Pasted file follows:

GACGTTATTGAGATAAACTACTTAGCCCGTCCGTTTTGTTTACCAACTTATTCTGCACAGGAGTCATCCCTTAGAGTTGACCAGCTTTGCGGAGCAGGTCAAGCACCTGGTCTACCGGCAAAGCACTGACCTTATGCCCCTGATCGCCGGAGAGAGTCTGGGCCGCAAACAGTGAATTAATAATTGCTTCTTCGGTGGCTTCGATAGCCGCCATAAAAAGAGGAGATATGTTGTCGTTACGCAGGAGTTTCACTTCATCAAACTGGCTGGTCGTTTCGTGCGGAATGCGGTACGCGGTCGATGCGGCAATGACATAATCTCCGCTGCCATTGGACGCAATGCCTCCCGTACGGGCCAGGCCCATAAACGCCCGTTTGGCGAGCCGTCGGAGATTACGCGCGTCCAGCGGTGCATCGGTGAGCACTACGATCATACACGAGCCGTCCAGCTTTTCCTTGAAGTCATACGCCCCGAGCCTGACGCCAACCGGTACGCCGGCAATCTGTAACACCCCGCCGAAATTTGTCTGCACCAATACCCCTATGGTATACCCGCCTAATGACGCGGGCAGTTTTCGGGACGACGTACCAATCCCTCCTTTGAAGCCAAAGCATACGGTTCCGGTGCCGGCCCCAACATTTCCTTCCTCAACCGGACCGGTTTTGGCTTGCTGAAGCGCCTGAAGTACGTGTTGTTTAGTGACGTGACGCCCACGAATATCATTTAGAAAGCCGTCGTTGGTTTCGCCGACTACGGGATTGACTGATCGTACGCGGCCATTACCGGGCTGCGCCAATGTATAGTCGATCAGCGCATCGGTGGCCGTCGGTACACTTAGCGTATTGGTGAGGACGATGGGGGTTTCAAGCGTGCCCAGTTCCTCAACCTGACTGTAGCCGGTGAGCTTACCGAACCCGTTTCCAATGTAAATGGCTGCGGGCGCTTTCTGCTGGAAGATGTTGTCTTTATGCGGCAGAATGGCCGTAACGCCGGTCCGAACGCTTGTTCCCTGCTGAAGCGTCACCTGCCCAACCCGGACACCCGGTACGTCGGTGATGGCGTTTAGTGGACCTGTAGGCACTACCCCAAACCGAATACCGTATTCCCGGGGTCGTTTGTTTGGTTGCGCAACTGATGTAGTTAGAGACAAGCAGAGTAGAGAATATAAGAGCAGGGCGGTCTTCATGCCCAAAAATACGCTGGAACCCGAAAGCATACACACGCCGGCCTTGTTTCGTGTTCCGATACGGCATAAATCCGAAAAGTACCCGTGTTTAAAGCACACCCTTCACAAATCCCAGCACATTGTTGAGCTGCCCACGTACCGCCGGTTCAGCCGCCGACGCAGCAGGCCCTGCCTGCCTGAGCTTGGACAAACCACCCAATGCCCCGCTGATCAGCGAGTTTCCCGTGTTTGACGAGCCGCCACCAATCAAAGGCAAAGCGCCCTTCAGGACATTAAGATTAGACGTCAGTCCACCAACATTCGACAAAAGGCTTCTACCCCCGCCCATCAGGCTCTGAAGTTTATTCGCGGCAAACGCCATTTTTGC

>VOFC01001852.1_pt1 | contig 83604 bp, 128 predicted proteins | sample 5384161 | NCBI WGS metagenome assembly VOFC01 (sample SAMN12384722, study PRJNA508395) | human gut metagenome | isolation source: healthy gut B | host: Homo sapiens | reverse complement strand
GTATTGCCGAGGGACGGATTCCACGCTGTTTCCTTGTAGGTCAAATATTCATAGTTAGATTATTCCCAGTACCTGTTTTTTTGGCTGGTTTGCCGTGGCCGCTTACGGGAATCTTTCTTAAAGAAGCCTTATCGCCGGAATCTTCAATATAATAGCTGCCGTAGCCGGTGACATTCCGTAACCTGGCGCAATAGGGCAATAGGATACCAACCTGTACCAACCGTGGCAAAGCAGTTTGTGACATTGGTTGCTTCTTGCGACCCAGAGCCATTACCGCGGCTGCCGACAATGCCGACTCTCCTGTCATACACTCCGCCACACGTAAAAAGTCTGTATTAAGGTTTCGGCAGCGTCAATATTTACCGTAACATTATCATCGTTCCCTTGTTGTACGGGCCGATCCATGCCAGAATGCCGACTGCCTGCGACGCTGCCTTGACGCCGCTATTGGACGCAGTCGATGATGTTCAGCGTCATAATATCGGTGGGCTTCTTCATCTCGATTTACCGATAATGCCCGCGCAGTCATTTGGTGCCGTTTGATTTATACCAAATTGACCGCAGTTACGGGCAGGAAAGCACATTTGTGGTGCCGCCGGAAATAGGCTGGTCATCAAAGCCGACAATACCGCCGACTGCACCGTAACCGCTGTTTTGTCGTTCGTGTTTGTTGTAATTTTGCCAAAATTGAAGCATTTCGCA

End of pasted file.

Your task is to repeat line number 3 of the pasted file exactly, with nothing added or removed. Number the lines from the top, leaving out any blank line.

GTATTGCCGAGGGACGGATTCCACGCTGTTTCCTTGTAGGTCAAATATTCATAGTTAGATTATTCCCAGTACCTGTTTTTTTGGCTGGTTTGCCGTGGCCGCTTACGGGAATCTTTCTTAAAGAAGCCTTATCGCCGGAATCTTCAATATAATAGCTGCCGTAGCCGGTGACATTCCGTAACCTGGCGCAATAGGGCAATAGGATACCAACCTGTACCAACCGTGGCAAAGCAGTTTGTGACATTGGTTGCTTCTTGCGACCCAGAGCCATTACCGCGGCTGCCGACAATGCCGACTCTCCTGTCATACACTCCGCCACACGTAAAAAGTCTGTATTAAGGTTTCGGCAGCGTCAATATTTACCGTAACATTATCATCGTTCCCTTGTTGTACGGGCCGATCCATGCCAGAATGCCGACTGCCTGCGACGCTGCCTTGACGCCGCTATTGGACGCAGTCGATGATGTTCAGCGTCATAATATCGGTGGGCTTCTTCATCTCGATTTACCGATAATGCCCGCGCAGTCATTTGGTGCCGTTTGATTTATACCAAATTGACCGCAGTTACGGGCAGGAAAGCACATTTGTGGTGCCGCCGGAAATAGGCTGGTCATCAAAGCCGACAATACCGCCGACTGCACCGTAACCGCTGTTTTGTCGTTCGTGTTTGTTGTAATTTTGCCAAAATTGAAGCATTTCGCA